When you find a server who “knows”, tip them well. They will be your best friend.

We are neck deep in the process of buying a new house. When I say neck deep, we’ve been looking at Real Estate for about 4 months now, and our house closes on November 1st. Really, we’re looking at moving. Of course, we’re moving pretty quickly with this whole moving thing, because we still haven’t 100% bought a place yet. We’re just under contract. Yup, that’s how we do this moving thing.

This whole process has made us do a lot of eating out. We’ve been going to open houses every weekend for months. We’ve been going to look at house after work. And since there’s very food quick fix gluten free meals, we’re had to find food out and about.That can be a tall order for a Celiac, because of all of the things that we mentioned in the blog before. I’ve been eating a lot of Chipotle and Red Robin, because they’re good at the gluten free thing.

We have taken to carrying around cash to tip anyone who does gluten fr
ee really well. When I ask for them to change their gloves and instead they offer to make my food in the back, away from all of the gluten foods, you bet I’m going to toss a couple of dollars into the tip jar. Places like Chipotle, this is just their 1cj08vnormal standard procedures. But if you walk into a Panera and get that offer, I’ll give them a couple of bucks. I still tip at the Chipotle, because they do well and should be rewarded to doing well.

Of course, I have been known to tip up to 50% if aserver says the magic words “Oh I totally understand, I have [insert family member or friend] who eats gluten free.” It instill this sense of security and a camaraderie with the server. They understand what I’m going through! They can take care of me! I trust them! Yup, I will pay good money for this. It’s the same sense you get when you walk into a gluten free bakery, you have a guide who can point you through a menu or advocate for you with the kitchen. As a celiac, you going to put a lot of effort out there. You’ll make calls to restaurants to make sure they can accommodate you. You’ll give your pre-prepared speech every time you order. Just that moment when you realize that you have someone who is really on your side, really willing to help you out and go to bat for you (even if it’s just for one meal) you gotta reward that person.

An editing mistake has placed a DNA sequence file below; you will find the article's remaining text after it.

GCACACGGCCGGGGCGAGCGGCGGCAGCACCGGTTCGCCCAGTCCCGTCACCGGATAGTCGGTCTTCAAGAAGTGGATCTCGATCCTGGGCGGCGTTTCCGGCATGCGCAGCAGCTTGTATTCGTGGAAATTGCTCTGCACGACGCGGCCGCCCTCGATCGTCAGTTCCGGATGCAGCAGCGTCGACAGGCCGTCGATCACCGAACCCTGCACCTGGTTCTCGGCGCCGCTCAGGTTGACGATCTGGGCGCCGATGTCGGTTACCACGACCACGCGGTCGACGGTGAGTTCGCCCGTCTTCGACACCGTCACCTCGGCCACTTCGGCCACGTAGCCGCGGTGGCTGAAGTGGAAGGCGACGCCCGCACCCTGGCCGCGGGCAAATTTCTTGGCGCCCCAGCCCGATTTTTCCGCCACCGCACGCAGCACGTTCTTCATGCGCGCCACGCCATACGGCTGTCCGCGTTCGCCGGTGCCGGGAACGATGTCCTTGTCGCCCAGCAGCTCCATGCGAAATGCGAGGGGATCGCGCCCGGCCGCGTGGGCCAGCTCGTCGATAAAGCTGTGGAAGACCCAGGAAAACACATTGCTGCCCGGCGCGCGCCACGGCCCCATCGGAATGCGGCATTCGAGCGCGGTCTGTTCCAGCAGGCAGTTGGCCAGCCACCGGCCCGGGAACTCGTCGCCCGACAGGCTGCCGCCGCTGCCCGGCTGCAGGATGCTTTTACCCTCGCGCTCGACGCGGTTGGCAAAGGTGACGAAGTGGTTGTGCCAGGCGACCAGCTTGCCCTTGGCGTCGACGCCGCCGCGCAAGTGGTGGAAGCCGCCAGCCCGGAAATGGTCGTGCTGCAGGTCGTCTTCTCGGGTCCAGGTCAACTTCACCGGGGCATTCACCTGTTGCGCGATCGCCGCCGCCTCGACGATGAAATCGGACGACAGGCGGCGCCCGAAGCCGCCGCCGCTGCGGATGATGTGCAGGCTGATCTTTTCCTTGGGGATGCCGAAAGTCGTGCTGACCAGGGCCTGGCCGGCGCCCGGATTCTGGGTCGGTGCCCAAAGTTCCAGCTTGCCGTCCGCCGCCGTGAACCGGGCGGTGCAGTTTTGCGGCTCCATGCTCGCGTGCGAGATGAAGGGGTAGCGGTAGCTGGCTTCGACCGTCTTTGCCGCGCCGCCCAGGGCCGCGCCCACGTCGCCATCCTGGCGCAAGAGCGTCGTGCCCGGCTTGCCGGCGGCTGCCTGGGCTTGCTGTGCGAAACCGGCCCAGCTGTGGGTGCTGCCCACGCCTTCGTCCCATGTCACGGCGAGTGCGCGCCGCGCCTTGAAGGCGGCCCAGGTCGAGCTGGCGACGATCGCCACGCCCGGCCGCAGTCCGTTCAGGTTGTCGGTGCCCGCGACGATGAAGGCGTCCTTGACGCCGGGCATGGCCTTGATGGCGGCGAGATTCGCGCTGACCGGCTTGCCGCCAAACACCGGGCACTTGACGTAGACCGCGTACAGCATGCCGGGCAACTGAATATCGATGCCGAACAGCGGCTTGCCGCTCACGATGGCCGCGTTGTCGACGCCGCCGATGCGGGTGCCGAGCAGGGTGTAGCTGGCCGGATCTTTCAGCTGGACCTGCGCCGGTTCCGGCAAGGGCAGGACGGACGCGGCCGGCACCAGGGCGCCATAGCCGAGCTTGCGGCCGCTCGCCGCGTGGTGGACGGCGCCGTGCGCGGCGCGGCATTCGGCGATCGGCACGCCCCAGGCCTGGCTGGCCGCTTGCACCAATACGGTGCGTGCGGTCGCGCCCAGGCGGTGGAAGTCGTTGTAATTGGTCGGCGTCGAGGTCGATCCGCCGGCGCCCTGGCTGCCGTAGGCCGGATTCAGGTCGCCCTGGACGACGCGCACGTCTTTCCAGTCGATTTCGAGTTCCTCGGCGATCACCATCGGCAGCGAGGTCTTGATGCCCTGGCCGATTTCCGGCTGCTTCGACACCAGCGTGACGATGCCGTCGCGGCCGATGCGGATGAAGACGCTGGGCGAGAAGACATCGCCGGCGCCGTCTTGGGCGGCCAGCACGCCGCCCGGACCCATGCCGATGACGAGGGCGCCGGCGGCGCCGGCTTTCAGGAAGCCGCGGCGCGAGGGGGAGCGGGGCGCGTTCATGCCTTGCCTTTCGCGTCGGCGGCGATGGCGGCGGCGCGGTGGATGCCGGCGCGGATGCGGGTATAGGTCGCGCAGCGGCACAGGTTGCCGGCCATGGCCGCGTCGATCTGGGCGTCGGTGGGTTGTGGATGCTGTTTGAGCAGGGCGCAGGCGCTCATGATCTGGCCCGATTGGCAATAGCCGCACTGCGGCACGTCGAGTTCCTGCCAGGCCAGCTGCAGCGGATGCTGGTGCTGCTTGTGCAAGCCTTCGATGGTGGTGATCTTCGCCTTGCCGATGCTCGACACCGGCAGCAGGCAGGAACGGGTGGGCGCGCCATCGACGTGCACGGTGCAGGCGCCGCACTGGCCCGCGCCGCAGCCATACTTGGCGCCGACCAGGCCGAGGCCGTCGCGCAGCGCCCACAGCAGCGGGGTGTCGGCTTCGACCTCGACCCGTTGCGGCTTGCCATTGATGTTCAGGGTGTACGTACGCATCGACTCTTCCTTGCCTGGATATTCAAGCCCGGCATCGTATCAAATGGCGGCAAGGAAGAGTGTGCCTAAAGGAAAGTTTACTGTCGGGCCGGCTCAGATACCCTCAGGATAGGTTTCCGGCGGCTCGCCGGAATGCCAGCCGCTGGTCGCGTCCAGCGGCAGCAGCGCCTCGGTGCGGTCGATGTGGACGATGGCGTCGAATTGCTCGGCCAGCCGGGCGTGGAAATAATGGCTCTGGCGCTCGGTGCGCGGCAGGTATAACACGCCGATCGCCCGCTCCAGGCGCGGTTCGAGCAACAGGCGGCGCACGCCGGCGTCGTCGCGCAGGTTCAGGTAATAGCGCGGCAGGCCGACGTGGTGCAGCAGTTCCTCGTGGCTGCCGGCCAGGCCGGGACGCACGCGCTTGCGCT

I’ve had a couple of these great interactions. The first time I tried our local taco place (plus tequila bar) I had a server who had a family member that had celiac. He pointed me to tacomenu items that I could eat, and even gave me a suggestion of what to have on that menu (grilled halibut tacos with mango salsa and chimichurri and grilled asparagus on the side). This was my first real experience with the “I know” servers, and I thought I would never have it happen again. But I’ve had people say that they eat gluten free, and made sure the kitchen was extra careful. I had people go to the bar to check what alcohol they had, and said “I see my mom drink this and she is gluten free.” I even had one person who came by saying that she had chills because kitchen had accidentally pit an onion ring on my place and she was worried that I was going to “die” from it.

That’s not all of my experiences, but some of the most note worthy. I have had a lot of great interactions by just being blunt and asking for help. There are some restaurants where they just met my expectations of taking care of me. But then there were these amazing superhero servers who went above and beyond. I think they they should be called out as the amazing human being that they are. We’ve all had someone in customer service who go out of their way to help. The best of them will just tell you that they’re “just doing their job.” It doesn’t mean that you are any less appreciative of their help. Unlike a lot of other customer service jobs, you can reward the servers for their work by leaving a bigger tip, and you probably should.

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